On this night, the game belonged to super wideout Jonathan Baldwin. He did what many outside of Pittsburgh didn't think was possible: upstage Notre Dame receiver Golden Tate:
Until Tate broke loose, Baldwin upstaged Tate and fellow Notre Dame star receiver Michael Floyd. Despite being matched step for step by defender Darrin Walls, Baldwin stretched out all of his 6 feet, 5 inches to catch Bill Stull's perfectly thrown 36-yard touchdown catch late in the second half to make it 10-3. Stull went 15 of 27 for 236 yards and no interceptions.
Baldwin then made an even better grab, a soaring 51-yard grab over Walls -- like him, a former Pittsburgh-area high school star -- to the Irish 29 that led to Dan Hutchins' second field goal, a 38-yarder, and a 13-3 lead. After the Irish punted, Graham ran through half of the Notre Dame defense on a 53-yard run that led to his 2-yard score one play later.
Baldwin made five catches for 142 yards.
Not surprisingly, Baldwin was the one who kept things in perspective:
"We've still got a long way to go, and we've still got to take care of business," Baldwin said.
Baldwin did have some help in freshman running backs Dion Lewis and Ray Graham. Lewis had 152 yards and Ray Graham's Madden-esqe video game run of 50+ yards helped Pitt along the way.
After a questionable fumble call (and it was no doubt, questionable), seems like someone is getting a bit snippy. Can't say it's something that could have completely blame him. Even though Notre Dame would have been staring at a 4th and long after that overturned incomplete pass/fumble, with Pitt's secondary depleted, a conversion wouldn't have been out of the realm of possibility.
Irish fans and apologists should remember that even if the play was an incomplete pass, you could make a strong argument that it should have been called intentional grounding. Intentional grounding would have resulted in a loss of down and Pitt's ball. So really, enough. And while I'm on the subject, the only thing more nonsensical than the incessant whining about the call was the near mass exodus of fans after falling behind 27-9, even while the game was fairly early into the fourth quarter and with a potent offense.
Back in South Bend, Weis' act could be wearing thin on fans:
This time, there was nothing to second-guess, nothing to what-if about, nothing that Notre Dame head football coach Charlie Weis could spin as pseudo-progress.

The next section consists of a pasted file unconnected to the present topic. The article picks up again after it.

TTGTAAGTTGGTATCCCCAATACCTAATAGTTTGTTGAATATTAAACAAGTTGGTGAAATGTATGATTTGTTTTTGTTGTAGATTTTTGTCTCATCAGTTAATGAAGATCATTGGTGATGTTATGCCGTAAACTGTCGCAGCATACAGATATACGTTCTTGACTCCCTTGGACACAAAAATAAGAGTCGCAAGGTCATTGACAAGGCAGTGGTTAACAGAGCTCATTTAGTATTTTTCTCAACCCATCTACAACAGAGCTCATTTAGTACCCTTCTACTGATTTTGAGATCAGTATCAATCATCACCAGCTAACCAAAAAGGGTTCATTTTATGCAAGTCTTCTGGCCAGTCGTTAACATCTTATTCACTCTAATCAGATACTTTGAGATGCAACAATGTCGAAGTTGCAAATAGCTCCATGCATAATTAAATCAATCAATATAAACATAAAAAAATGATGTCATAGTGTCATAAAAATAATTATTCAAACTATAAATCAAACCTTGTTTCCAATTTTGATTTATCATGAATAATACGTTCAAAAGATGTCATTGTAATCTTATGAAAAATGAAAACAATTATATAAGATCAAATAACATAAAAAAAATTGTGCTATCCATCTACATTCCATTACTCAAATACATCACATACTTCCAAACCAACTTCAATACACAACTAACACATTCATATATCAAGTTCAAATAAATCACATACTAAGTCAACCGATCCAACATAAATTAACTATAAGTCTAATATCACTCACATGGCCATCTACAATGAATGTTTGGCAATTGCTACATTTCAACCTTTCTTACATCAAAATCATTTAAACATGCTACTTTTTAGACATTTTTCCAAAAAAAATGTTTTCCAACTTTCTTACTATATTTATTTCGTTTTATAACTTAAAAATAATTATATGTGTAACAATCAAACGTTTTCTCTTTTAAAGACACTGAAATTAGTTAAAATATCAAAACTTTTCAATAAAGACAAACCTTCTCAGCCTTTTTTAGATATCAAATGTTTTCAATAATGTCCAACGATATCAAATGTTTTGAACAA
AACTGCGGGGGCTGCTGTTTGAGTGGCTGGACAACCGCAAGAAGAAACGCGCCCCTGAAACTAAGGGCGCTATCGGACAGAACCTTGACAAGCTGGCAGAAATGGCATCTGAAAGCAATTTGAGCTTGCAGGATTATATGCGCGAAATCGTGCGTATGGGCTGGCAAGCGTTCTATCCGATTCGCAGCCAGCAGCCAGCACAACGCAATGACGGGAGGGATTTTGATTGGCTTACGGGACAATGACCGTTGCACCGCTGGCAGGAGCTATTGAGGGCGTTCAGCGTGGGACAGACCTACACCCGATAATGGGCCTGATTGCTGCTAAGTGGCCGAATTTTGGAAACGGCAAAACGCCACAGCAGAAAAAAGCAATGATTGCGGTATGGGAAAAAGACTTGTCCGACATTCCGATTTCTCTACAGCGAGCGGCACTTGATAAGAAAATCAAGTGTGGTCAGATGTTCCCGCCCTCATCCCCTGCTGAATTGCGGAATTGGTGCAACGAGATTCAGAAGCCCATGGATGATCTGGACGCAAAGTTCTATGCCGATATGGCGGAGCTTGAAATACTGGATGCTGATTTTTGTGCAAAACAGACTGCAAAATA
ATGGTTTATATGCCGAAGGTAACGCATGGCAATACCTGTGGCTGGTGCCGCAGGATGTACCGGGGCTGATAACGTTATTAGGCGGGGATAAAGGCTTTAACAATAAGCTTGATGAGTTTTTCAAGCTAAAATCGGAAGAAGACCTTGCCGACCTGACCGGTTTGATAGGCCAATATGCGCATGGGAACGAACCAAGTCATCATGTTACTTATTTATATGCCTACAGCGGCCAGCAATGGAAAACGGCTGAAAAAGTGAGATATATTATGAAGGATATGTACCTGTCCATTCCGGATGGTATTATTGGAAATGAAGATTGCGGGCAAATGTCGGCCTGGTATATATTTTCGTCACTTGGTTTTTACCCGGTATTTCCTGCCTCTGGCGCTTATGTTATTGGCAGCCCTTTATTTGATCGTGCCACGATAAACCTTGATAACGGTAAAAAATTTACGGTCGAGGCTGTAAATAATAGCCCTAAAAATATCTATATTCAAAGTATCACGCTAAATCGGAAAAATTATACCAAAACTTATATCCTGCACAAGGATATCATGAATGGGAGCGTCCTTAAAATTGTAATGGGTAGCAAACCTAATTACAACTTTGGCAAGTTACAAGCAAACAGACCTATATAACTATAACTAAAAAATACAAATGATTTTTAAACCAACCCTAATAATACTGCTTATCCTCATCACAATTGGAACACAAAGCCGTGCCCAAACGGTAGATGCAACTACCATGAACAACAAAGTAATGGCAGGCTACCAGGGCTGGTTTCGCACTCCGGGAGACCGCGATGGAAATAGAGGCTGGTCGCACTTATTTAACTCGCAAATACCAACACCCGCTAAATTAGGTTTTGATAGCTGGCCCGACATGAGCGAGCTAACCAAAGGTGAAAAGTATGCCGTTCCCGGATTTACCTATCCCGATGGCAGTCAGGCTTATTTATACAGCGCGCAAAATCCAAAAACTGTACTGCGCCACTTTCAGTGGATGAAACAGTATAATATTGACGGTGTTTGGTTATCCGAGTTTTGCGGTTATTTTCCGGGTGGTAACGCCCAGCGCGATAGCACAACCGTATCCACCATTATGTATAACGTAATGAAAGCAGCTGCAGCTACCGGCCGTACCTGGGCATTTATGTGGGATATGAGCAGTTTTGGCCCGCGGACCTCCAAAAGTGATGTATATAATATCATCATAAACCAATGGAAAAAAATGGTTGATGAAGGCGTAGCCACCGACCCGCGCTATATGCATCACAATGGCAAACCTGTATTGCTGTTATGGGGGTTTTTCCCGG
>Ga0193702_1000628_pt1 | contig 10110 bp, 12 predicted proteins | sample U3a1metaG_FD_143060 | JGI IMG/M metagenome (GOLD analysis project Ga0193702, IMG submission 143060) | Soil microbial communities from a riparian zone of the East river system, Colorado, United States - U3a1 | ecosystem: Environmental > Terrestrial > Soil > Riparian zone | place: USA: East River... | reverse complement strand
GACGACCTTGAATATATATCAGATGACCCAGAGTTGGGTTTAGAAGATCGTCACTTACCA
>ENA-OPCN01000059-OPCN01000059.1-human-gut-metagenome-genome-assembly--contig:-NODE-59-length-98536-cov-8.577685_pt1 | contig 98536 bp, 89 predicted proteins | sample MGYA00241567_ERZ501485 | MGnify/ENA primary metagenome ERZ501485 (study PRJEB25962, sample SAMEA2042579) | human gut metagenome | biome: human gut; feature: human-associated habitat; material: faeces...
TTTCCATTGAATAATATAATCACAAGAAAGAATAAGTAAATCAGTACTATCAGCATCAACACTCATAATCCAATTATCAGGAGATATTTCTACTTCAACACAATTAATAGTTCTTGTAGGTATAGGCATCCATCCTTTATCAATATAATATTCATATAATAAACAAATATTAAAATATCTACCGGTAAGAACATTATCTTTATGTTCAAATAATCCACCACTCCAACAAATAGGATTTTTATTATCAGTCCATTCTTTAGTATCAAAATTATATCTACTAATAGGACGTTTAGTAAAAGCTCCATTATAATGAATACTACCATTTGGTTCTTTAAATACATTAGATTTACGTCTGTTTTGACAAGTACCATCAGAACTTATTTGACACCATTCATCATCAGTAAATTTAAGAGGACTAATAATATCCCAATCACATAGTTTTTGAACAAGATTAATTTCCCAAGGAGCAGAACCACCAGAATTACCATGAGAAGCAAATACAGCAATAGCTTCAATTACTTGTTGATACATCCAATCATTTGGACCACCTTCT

What has become a painfully tired refrain now reads like an epitaph.
Another November nosedive, ND's ninth in 12 such games. Another loss to a ranked team, Weis' 12th in 16 games. Another loss to a top 10 team, a school-record eighth straight after Weis won his initial top-10 clash at Michigan in game 2 of his Notre Dame career.
The first half was a defensive struggle for the most part - until Baldwin's touchdown. That showed the first strike against an Irish defense that struggled a bit.
Meanwhile, Pitt's win helped them to move up three spots in the latest BCS poll, while remaining at #8 and #9 in the AP and USA Today polls respectively. An interesting, further analysis shows that the computers aren't sure about Pitt, as they have the second-highest disparity among top ten teams. One computer ranks them as high as 10th while another somehow has them as low as 15th. Whatever.
Looks like I'm not the only one discussing the possibility of Pitt being considered as a national championship contender. As I broke down before, it'd be a long shot. But the fact that it can even realistically be discussed is unfathomable. Make no mistake, Pitt's best chance to sneak into the picture probably went by the wayside this weekend with TCU and Texas winning. But it was nice to think about it.
Dennis Dodd predicts some bowl matchups and mentions the possibility that the Big East runner-up could also make a BCS bowl. Given Pitt's and Cincinnati's history of TV ratings and record of not traveling well, I think this would be a reach.
Nice to have another bye week - more time to soak up the national spotlight in the top ten.